Decentralization of food production would have a similar effect of energizing communities and creating greater food security and independence. Although all of one’s food needs would be difficult to meet individually or in many communities, still, any effort to supplement imported foods with local foods would have a salutatory impact. Besides reducing the carbon footprint of many staple foods, freshness of food and awareness of community resources would be increased.

It is difficult to appreciate the work that goes into the things we use in our daily life when they are mass-produced in factories far away. Similarly, we often do not comprehend the extensive use of energy resources that go into the production and transportation of those items that we so casually pluck from the store shelves. We become so far removed from the work that makes our consumer goods that we fail to fully grasp our own role and responsibility in the production– consumption – pollution chain.

The awareness and satisfaction that result from participation in a community of producers is diminished when our material life becomes void of the respect people once held for the craft of the artisan, or the labor of the grower. Food is something so basic, that even on a minimal level it may represent an opportunity to directly benefit from our labor if we grow and eat some ourselves. If we create a surplus, we can share or trade. It puts us back into a real economic and social relationship that is acutely missing from the imaginary one of credit cards, money and paying strangers to provide for us. These are the factors that are drawing more people and communities to develop and support farmers markets.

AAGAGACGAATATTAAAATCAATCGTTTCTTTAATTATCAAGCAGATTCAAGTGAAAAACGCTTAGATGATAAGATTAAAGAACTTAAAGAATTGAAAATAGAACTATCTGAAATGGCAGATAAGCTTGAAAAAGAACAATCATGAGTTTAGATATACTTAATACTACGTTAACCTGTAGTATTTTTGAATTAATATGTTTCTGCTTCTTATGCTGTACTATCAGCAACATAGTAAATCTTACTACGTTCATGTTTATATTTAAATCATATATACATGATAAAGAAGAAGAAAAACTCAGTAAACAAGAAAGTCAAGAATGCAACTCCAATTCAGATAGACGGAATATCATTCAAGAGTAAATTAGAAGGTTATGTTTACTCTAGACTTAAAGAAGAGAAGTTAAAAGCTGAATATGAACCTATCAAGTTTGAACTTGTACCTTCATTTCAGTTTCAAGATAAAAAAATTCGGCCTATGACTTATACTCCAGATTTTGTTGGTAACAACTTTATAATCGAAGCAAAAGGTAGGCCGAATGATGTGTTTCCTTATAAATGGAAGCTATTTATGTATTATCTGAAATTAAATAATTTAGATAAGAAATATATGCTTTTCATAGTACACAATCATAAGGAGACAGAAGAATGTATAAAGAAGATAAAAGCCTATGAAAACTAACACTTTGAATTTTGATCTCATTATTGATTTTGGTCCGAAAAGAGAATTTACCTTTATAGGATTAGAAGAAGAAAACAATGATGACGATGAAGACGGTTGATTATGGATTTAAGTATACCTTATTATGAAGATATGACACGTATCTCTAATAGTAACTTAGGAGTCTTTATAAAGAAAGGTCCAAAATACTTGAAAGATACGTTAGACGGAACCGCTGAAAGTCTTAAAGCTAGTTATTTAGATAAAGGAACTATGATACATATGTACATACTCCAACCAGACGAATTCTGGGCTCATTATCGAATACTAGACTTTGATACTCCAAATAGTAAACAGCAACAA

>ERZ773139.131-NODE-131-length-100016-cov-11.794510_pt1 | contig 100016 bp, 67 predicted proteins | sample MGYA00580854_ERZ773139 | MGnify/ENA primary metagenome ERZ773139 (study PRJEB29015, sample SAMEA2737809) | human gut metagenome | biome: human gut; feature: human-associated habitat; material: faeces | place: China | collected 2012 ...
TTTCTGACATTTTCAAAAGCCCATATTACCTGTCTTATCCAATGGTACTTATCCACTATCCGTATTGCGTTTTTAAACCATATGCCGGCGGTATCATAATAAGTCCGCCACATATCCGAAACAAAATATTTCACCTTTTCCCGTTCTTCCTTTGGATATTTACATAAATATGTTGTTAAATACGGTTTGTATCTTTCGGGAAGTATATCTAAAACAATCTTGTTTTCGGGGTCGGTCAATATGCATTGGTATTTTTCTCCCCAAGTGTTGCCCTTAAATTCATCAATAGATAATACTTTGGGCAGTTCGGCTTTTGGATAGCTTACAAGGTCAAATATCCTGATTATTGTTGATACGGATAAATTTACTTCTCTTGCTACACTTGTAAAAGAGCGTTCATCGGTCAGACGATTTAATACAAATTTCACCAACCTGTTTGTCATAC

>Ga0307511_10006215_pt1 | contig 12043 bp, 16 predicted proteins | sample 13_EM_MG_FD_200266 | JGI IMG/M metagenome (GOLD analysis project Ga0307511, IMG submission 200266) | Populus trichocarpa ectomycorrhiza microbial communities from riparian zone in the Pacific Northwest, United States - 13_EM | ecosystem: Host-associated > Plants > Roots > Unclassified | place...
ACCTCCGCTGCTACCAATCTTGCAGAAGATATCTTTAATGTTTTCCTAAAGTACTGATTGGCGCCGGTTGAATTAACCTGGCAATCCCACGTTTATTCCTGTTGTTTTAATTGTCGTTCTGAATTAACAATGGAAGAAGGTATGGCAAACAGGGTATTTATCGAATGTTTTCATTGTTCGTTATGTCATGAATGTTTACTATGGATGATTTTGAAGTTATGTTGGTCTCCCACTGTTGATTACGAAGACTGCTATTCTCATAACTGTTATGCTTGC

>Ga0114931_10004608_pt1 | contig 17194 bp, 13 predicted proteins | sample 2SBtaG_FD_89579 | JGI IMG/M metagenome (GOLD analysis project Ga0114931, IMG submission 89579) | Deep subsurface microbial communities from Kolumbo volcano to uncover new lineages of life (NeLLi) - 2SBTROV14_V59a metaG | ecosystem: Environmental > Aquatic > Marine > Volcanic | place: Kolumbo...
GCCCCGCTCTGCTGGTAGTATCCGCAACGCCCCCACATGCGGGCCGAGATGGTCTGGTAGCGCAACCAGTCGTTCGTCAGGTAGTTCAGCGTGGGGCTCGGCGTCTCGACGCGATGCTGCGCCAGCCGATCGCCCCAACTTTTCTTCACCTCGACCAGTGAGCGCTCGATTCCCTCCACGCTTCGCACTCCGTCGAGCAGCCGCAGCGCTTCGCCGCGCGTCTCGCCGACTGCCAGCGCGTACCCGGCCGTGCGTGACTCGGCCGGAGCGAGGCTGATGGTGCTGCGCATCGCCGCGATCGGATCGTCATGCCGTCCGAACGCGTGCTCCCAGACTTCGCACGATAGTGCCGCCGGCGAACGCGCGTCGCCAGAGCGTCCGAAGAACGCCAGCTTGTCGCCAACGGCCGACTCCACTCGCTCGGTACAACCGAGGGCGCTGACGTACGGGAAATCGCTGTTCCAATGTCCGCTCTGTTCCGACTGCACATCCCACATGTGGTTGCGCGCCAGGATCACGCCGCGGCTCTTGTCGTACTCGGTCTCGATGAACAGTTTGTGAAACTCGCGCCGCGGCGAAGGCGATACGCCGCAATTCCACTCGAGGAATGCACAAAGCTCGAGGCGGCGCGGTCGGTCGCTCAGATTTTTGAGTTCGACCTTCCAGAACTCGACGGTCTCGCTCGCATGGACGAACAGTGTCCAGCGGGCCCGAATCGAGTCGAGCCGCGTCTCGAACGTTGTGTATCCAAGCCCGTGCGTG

Local food can become a currency of an independent and more vibrant economy, and the stimulus for increased interaction and support of residents. We are indeed beginning to see the effects of sustainable food and energy production increase the social and political involvement of people in their local economies in some communities. When communities pull together around self-sufficiency and trade we see causes for new identity, respect and celebration.

The burgeoning use of the terms “green” and “sustainable,” recalls a time of self-reliance and living closer to our natural roots. This may indicate some programmed genetic or psychological response to the collective danger in which we now find ourselves. It may cause us to try to follow our adaptive instincts towards some semblance of community and self-sufficiency. Suddenly a great wave of desire to “act locally” is cresting and so many are scrambling to find the high ground of what that actually means. One would think it would be easy to water the seedlings of the new activism and the new economy to foster new awareness and institutions, but it is hard to channel such a profound energy in constricted pipes of rusty habits. 

The needed movement to decentralize and take control of our lives can be guided by responsive individuals who have a vision of the future. However, it will really happen only as individuals, neighborhoods, and finally communities become transformed. Decentralization of at least some part of the resources that sustain us will happen on a very personal level as individuals make new choices on how they consume the necessities for life. It will be a step-by-step evolution that tests the patience of those who see the need for a revolution. It will change the landscape one house and one garden at a time.